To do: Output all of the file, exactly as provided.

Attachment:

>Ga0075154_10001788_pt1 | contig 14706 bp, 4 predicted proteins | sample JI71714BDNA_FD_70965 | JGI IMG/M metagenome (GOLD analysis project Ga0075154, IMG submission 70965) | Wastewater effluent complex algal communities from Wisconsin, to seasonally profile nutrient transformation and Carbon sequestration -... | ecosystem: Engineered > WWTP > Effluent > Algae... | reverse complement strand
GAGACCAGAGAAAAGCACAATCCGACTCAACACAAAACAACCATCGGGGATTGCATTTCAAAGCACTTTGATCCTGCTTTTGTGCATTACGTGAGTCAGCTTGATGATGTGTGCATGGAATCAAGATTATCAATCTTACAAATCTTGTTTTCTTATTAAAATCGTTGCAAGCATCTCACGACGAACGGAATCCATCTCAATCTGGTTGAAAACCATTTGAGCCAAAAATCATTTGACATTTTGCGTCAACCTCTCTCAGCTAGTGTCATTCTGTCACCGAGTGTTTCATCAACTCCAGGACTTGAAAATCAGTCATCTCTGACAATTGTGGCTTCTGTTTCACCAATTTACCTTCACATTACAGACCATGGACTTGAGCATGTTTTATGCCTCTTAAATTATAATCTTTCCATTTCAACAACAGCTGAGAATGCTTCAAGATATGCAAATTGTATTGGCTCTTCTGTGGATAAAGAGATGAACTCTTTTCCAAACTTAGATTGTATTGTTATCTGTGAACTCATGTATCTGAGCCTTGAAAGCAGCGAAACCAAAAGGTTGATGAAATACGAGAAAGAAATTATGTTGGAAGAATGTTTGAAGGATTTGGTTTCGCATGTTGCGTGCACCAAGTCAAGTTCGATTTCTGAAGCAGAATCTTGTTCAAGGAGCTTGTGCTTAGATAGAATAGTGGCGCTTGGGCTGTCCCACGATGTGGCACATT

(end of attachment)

>Ga0075154_10001788_pt1 | contig 14706 bp, 4 predicted proteins | sample JI71714BDNA_FD_70965 | JGI IMG/M metagenome (GOLD analysis project Ga0075154, IMG submission 70965) | Wastewater effluent complex algal communities from Wisconsin, to seasonally profile nutrient transformation and Carbon sequestration -... | ecosystem: Engineered > WWTP > Effluent > Algae... | reverse complement strand
GAGACCAGAGAAAAGCACAATCCGACTCAACACAAAACAACCATCGGGGATTGCATTTCAAAGCACTTTGATCCTGCTTTTGTGCATTACGTGAGTCAGCTTGATGATGTGTGCATGGAATCAAGATTATCAATCTTACAAATCTTGTTTTCTTATTAAAATCGTTGCAAGCATCTCACGACGAACGGAATCCATCTCAATCTGGTTGAAAACCATTTGAGCCAAAAATCATTTGACATTTTGCGTCAACCTCTCTCAGCTAGTGTCATTCTGTCACCGAGTGTTTCATCAACTCCAGGACTTGAAAATCAGTCATCTCTGACAATTGTGGCTTCTGTTTCACCAATTTACCTTCACATTACAGACCATGGACTTGAGCATGTTTTATGCCTCTTAAATTATAATCTTTCCATTTCAACAACAGCTGAGAATGCTTCAAGATATGCAAATTGTATTGGCTCTTCTGTGGATAAAGAGATGAACTCTTTTCCAAACTTAGATTGTATTGTTATCTGTGAACTCATGTATCTGAGCCTTGAAAGCAGCGAAACCAAAAGGTTGATGAAATACGAGAAAGAAATTATGTTGGAAGAATGTTTGAAGGATTTGGTTTCGCATGTTGCGTGCACCAAGTCAAGTTCGATTTCTGAAGCAGAATCTTGTTCAAGGAGCTTGTGCTTAGATAGAATAGTGGCGCTTGGGCTGTCCCACGATGTGGCACATT